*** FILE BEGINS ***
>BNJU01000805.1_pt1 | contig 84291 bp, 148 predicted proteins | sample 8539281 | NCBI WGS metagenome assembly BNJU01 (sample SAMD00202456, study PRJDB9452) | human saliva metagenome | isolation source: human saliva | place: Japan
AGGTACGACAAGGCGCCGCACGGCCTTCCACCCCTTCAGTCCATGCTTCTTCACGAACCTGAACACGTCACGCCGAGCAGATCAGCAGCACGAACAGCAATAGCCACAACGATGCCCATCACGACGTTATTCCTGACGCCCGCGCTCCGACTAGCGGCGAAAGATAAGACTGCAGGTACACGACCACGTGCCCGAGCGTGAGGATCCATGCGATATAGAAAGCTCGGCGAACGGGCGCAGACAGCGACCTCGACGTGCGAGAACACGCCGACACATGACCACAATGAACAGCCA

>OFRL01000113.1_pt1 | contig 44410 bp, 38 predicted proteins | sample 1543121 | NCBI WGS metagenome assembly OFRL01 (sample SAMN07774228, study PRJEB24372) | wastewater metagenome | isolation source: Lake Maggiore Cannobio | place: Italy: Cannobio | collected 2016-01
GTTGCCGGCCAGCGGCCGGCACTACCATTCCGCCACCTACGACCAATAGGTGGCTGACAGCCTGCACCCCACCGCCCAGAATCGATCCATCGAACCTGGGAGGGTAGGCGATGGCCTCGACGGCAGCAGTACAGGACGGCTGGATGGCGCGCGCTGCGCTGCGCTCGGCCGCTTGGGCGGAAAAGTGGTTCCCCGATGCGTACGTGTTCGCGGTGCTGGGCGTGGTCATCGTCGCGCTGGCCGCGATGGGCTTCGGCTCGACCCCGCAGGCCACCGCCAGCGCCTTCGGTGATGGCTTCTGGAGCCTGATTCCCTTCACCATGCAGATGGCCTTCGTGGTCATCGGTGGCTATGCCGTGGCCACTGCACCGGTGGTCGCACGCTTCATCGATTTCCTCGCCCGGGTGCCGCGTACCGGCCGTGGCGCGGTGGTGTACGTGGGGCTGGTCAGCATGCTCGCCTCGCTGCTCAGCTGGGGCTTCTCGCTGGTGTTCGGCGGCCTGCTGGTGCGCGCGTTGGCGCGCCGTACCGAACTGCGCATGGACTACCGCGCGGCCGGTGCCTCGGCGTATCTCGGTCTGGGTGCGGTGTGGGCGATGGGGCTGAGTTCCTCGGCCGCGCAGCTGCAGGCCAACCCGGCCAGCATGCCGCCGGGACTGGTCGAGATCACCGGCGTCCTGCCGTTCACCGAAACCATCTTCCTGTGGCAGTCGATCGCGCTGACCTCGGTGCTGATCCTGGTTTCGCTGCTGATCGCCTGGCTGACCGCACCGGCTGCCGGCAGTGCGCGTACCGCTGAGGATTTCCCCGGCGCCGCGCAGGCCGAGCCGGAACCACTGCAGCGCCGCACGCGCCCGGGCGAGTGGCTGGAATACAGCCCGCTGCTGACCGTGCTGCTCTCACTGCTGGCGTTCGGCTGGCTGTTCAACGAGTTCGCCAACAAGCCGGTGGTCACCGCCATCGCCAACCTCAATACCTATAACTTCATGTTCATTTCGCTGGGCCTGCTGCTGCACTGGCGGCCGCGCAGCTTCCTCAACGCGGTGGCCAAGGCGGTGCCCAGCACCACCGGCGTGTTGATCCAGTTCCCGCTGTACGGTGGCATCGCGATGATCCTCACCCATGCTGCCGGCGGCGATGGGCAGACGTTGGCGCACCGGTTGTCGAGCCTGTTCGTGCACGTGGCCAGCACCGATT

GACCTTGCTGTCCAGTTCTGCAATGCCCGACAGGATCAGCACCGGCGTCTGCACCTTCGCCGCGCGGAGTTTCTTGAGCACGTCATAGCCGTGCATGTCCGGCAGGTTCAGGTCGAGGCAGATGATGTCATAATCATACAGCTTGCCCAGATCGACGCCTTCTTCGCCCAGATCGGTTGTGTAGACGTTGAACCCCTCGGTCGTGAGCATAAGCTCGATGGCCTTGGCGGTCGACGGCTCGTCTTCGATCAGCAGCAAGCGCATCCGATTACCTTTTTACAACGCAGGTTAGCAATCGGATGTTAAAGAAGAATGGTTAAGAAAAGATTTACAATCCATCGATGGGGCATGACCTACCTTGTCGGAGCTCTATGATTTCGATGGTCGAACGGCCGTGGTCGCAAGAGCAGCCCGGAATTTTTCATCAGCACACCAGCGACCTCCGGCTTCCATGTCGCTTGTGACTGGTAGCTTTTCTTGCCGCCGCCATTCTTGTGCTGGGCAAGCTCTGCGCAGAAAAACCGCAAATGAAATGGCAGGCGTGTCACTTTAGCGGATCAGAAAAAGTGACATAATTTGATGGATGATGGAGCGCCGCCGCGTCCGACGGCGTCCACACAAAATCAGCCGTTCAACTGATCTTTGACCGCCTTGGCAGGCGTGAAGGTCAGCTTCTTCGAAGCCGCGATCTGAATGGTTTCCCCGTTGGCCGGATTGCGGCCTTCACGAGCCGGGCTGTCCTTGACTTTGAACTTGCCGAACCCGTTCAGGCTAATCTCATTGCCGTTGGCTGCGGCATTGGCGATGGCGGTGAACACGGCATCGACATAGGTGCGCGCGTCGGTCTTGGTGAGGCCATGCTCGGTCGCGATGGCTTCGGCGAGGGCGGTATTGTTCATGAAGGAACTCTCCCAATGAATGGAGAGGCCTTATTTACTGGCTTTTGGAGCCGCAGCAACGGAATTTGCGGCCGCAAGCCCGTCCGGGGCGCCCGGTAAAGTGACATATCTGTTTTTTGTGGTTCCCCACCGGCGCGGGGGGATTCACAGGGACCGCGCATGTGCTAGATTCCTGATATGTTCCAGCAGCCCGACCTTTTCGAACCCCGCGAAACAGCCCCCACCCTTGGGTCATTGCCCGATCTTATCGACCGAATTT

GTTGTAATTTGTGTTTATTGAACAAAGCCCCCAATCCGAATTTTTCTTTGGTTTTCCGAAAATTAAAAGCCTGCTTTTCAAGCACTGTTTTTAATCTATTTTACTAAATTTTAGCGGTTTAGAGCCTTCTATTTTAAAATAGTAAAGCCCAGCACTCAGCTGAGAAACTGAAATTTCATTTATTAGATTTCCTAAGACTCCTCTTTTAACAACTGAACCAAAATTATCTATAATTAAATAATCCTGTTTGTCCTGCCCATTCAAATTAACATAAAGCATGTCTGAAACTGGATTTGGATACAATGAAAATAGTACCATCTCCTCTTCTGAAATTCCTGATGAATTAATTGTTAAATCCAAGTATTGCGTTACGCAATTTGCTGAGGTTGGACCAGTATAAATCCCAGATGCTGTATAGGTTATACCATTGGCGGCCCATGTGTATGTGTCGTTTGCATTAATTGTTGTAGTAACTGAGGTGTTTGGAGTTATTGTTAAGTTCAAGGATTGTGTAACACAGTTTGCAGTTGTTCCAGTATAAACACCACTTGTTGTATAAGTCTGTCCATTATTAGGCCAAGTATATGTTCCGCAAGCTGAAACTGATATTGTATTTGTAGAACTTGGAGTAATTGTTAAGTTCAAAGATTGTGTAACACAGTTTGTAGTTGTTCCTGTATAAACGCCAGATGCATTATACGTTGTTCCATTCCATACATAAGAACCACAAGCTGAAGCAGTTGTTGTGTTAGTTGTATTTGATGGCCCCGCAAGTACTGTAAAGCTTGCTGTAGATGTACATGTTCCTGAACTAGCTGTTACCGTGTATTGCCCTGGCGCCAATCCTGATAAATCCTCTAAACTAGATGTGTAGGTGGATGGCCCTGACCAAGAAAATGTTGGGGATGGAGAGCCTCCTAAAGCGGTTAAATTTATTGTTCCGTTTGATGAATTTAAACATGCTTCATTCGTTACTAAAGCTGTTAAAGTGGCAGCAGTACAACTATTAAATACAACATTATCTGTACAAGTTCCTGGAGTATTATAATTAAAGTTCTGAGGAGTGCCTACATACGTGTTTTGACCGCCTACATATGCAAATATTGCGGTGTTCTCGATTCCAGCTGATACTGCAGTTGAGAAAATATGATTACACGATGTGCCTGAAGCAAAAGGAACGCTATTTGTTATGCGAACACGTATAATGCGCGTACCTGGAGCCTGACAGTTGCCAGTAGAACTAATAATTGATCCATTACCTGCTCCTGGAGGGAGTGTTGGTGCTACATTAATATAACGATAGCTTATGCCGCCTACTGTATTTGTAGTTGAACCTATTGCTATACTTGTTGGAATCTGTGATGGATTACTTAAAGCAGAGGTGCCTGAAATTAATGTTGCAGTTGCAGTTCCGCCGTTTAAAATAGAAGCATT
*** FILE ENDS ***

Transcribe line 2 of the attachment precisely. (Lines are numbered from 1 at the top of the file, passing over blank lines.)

AGGTACGACAAGGCGCCGCACGGCCTTCCACCCCTTCAGTCCATGCTTCTTCACGAACCTGAACACGTCACGCCGAGCAGATCAGCAGCACGAACAGCAATAGCCACAACGATGCCCATCACGACGTTATTCCTGACGCCCGCGCTCCGACTAGCGGCGAAAGATAAGACTGCAGGTACACGACCACGTGCCCGAGCGTGAGGATCCATGCGATATAGAAAGCTCGGCGAACGGGCGCAGACAGCGACCTCGACGTGCGAGAACACGCCGACACATGACCACAATGAACAGCCA